What is quantum thermodynamics?
With the rise of quantum technologies and the ability to control single atoms, ions and molecules, thermodynamics faces new challenges. What new thermodynamic effects can be observed in the quantum microscopic realm? Can quantum heat machines drastically outperform classical heat machines? Are there additional scale-dependent thermodynamic laws that become important only in small systems? What are the possibilities entailed in microscopic thermal control protocols? How will the next generation of microscopic heat machines look like? These fascinating questions are at the core of my research.
In the very near future, experimental capabilities will exceed our numerical capabilities when it comes to full quantum evolution followed by precise measurement of very fine-detail features of the system. Hence, excluding a few analytically solvable examples, we will not know what to expect in a given experiment. It will even be difficult to discern new physical effects from artifacts that originate in the experimental realization. Quantum thermodynamics may offer some predictions that will help us deal with these challenging scenarios that await us in the near future.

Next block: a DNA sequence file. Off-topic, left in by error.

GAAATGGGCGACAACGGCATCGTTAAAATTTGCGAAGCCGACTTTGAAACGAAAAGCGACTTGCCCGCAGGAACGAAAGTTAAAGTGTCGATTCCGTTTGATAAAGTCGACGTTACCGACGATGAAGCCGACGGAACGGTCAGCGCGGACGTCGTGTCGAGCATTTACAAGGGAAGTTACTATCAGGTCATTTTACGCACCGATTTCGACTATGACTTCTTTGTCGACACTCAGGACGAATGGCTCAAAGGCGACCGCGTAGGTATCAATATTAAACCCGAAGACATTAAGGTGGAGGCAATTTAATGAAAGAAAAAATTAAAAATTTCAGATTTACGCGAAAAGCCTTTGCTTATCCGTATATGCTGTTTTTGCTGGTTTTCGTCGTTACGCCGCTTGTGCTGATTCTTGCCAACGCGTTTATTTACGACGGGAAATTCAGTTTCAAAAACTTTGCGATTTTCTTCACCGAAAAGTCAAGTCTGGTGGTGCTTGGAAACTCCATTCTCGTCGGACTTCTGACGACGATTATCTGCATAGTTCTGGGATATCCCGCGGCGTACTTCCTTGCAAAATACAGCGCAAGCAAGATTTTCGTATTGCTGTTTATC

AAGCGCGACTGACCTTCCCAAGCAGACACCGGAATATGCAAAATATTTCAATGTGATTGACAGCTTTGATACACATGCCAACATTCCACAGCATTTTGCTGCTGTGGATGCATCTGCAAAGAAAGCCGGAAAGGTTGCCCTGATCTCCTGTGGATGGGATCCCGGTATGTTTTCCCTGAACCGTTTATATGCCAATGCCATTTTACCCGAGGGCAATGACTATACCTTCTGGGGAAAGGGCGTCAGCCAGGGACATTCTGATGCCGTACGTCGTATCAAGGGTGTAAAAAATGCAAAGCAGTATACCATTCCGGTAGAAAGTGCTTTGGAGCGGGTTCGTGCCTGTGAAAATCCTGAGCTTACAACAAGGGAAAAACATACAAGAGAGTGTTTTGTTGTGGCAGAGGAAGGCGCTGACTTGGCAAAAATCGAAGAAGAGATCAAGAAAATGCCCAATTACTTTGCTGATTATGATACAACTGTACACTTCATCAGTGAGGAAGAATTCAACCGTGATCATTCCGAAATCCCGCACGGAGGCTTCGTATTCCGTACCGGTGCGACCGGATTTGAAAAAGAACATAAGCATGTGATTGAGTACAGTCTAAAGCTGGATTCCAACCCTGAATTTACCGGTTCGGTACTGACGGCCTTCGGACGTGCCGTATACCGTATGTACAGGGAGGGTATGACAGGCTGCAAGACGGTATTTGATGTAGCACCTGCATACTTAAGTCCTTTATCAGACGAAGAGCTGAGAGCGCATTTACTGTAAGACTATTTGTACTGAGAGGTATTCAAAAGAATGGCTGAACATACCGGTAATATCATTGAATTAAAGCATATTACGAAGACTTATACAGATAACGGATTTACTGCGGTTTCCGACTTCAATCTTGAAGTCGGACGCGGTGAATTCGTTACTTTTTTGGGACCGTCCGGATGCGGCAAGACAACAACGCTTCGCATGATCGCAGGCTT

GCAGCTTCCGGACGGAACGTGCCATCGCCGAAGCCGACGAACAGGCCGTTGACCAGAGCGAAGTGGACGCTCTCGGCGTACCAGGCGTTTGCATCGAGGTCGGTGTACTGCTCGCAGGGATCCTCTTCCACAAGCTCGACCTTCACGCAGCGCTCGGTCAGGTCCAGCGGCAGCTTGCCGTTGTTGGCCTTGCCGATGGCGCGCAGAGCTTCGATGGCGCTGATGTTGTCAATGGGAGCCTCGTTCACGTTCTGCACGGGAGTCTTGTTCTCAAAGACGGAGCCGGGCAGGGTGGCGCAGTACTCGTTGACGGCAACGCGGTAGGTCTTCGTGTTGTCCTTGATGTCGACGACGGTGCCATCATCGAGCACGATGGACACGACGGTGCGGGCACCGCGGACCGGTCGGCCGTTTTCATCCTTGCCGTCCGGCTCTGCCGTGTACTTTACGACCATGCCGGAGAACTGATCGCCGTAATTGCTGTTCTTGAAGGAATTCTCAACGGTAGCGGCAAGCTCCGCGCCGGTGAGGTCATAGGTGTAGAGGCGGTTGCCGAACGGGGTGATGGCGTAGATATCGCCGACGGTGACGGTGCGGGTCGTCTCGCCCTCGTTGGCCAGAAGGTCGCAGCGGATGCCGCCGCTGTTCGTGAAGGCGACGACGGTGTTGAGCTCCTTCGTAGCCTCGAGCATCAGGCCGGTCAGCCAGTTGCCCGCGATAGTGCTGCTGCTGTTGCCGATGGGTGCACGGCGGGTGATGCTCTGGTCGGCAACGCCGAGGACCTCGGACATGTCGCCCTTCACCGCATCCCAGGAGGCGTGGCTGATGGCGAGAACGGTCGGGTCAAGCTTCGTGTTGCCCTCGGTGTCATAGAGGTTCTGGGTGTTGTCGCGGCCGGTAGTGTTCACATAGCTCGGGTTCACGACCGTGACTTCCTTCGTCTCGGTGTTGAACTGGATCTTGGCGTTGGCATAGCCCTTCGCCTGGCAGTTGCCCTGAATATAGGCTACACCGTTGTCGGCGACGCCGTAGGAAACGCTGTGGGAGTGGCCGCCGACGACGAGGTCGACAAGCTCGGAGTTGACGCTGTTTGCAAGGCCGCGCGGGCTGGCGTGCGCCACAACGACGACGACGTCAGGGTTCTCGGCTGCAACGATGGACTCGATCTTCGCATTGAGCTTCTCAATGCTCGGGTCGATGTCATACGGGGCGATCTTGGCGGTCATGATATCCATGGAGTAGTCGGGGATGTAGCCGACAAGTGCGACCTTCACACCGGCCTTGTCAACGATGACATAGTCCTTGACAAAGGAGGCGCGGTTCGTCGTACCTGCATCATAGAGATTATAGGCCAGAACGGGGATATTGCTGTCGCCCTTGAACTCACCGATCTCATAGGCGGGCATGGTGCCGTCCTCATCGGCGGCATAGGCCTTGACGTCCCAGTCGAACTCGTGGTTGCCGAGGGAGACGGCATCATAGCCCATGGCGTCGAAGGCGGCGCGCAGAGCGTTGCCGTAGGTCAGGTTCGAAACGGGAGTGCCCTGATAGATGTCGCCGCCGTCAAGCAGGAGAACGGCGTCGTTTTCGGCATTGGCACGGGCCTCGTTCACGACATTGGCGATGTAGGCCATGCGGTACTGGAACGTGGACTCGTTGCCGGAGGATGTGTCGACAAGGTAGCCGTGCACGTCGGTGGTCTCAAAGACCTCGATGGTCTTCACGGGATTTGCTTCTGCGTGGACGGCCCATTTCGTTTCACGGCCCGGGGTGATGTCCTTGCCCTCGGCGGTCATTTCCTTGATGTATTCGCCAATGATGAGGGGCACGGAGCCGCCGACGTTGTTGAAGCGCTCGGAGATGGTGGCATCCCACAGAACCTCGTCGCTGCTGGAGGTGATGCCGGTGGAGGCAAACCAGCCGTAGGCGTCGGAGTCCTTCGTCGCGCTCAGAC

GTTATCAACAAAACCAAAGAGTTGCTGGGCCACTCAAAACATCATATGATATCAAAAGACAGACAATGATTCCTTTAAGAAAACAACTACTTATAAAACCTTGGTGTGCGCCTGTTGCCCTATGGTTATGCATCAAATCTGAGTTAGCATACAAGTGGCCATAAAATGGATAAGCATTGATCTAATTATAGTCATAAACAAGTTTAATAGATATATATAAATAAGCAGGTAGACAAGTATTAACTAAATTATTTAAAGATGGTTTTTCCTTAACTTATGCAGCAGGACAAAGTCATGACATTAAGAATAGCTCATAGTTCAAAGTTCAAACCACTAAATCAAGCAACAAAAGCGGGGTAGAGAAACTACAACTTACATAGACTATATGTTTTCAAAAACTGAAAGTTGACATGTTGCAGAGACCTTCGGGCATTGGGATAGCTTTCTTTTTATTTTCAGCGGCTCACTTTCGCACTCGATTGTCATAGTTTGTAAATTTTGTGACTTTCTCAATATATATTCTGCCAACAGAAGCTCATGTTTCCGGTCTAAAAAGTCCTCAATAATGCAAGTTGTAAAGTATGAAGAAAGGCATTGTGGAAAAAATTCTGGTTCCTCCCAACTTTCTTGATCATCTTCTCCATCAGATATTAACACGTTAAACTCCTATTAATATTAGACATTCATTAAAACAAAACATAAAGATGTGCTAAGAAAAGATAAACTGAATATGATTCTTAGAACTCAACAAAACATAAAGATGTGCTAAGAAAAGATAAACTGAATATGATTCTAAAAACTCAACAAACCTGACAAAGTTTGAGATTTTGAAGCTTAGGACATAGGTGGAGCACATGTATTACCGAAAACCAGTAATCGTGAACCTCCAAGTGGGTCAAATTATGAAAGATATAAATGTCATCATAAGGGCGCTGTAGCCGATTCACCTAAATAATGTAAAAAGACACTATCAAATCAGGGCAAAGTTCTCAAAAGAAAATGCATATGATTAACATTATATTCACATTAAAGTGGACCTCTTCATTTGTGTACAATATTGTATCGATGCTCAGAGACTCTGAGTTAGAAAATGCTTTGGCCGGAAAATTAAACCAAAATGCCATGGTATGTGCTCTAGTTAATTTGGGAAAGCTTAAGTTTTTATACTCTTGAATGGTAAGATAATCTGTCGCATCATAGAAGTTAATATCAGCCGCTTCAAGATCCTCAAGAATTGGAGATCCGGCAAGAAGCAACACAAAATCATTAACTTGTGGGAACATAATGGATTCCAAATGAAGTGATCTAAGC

This multidisciplinary field uses tools from open quantum systems, quantum information, atomic physics, and mathematics. Experimentally, the relevant systems include superconducting circuits, NV centers in diamonds, ion traps, NMR, molecular and thermoelectric junctions, quantum dots, molecular machines and more.
The quest for quantum technologies (e.g., quantum clocks, quantum memories, and quantum logic gates) has produced truly remarkable experimental capabilities. Some of these technologies may never be good enough for building a practical scalable quantum computer, but they are already sufficient for doing fundamental microscopic thermodynamics experiments (both quantum and stochastic). Thus, with the growing theoretical interest in quantum thermodynamics more and more labs with quantum technologies turn some of their resources to quantum thermodynamics.
See the top right figure and the research highlights page for my personal research direction in this field.